Where TPP Goes Beyond ACTA — And How It Shows Us The Future Of IP Enforcement
from the coming-your-way dept
ACTA and TPP have much in common. That’s no coincidence, since they are both born of a common desire to move away from multilateral forums like WIPO that are relatively open to scrutiny, to invitation-only groups negotiating behind closed doors. That lack of transparency has allowed all kinds of extreme measures to be proposed without any countervailing arguments being heard about why they are neither fair nor sensible.
But in many ways, what’s really interesting is how the two treaties differ, because it’s clear that in many places TPP goes well beyond ACTA — it’s not simply a transposition of ACTA to the Pacific Rim. As such, those differences represent the next turn of the copyright enforcement screw, and give us a fascinating insight into where the copyright maximalists are likely to be pushing for more when it comes to drawing up successors to ACTA and SOPA, say.
That fact makes some recent work by Carrie Ellen Sager particularly useful. She has prepared a detailed comparison of the US proposal for a TPP Chapter on IP (the only information we have on TPP so far) with the relevant sections of ACTA. There are two versions: a full comparison table (pdf) and one with the highlights (pdf). In what follows, I’ll be quoting from the latter.
Here’s a typical way in which TPP is even more stringent than ACTA:
Under ACTA, a country may give its authorities the power to force an ISP to identify an infringer to rightholders, subject to certain conditions. Under TPP, a country shall establish administrative or judicial procedures for forcing an ISP to identify an infringer to rightholders, without ACTA’s conditions.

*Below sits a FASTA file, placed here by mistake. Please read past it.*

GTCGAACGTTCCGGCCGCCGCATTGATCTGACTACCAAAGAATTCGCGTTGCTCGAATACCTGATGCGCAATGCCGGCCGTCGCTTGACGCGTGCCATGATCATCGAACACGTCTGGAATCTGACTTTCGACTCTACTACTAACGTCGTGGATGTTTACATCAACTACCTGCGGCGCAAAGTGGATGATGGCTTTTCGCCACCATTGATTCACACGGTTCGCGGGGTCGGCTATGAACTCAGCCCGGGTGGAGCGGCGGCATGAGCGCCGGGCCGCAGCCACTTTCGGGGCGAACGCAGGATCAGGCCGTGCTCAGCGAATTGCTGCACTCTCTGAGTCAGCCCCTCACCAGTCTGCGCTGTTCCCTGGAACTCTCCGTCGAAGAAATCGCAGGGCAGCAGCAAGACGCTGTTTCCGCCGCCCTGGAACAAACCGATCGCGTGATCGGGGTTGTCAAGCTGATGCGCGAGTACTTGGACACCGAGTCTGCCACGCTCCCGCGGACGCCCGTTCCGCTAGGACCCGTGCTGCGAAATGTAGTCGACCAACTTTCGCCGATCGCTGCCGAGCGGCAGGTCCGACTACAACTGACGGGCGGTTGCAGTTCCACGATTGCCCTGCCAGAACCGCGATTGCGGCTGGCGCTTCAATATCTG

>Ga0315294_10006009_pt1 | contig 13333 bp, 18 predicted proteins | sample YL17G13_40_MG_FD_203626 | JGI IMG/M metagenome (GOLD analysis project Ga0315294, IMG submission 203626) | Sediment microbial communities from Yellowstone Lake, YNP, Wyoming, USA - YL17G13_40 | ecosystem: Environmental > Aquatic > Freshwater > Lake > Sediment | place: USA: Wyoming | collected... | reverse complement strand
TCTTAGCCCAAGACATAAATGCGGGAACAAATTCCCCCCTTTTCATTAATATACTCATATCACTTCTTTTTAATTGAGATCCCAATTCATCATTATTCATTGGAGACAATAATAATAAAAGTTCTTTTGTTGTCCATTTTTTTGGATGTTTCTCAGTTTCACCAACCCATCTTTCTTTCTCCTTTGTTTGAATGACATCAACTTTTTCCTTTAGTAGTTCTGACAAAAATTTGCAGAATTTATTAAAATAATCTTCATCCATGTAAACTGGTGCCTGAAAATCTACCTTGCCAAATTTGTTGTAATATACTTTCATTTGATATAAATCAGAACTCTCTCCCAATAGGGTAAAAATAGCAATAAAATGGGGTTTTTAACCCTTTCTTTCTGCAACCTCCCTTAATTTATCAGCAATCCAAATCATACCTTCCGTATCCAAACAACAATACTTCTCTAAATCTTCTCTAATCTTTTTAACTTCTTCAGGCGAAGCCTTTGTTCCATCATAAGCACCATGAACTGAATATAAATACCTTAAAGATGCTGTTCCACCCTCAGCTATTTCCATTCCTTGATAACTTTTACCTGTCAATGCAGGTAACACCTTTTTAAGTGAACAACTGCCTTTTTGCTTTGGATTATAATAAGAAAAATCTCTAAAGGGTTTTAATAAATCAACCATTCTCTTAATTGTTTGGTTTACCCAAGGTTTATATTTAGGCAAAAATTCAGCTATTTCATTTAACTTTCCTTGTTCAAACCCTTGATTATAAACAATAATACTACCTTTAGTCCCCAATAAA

That’s important, because much of ACTA is optional in this way: TPP indicates how the copyright industries will be pushing to turn its frequent use of “may” into “shall” when it comes to implementation. They will be able to do that because ACTA sets a floor for enforcement, but allows signatories to go beyond its terms if they wish.
On “Technological Protection Measures” TPP has two nasty turns of the infringement screw:
TPP goes beyond ACTA by applying provisions on technological protection where circumvention is carried out unknowingly or without reasonable grounds to know.
TPP goes beyond ACTA by explicitly limiting the possible limitations and exclusions to the TPM circumvention rules, while ACTA gives a country free reign to create exceptions and limitations it finds reasonable.
The second of those is particularly troublesome, since it reduces the scope for signatories to introduce more balanced copyright laws even if they wanted to.
In the criminal penalties section, there are the following differences:
TPP goes beyond ACTA by omitting safeguard that such penalties shall be consistent with “the level of penalties applied for crimes of a corresponding gravity.”
TPP goes beyond ACTA by requiring party members to establish policies or guidelines to “encourage judicial authorities to [actually] impose those penalties.”
TPP goes beyond ACTA by requiring criminal penalties for copyright or related rights infringements “that have no direct or indirect motivation of financial gain.”
The net effect of those changes is to make the criminal penalties much harsher, and to push for them to be applied in every case. The last of the above differences means that even casual copyright infringement caused by swapping files with friends might be subject to criminal penalties.
There’s also bad stuff on the civil penalties side:
TPP goes beyond ACTA by requiring pre-established damages to be “sufficiently high to constitute a deterrent to future infringement.” Additionally, unlike ACTA, TPP provides that in patent infringement cases, the damages may be increased up to three times the injury.
TPP goes beyond ACTA by adding patent infringement to the list of case types for which a losing party may be required to pay court costs and attorney’s fees (in addition to copyright and trademark infringement cases).
Applying ACTA to patents was made optional towards the end of the negotiations, and it’s interesting to see TPP putting them back as compulsory. The other elements make losing even more expensive, which patent trolls will love when they come to make their threats against real innovators who will be forced to pay up rather than take a chance of being hit with crippling damages.
As these excerpts make clear, TPP effectively tidies up all the lose ends that ACTA left dangling — generally imposing far harsher penalties, adding back patents, and making everything compulsory rather than optional. It also provides us with a clear sense of what ACTA 2.0 will be like unless it is negotiated with real transparency that allows all parties, including civil groups and the general public, to have their voices heard.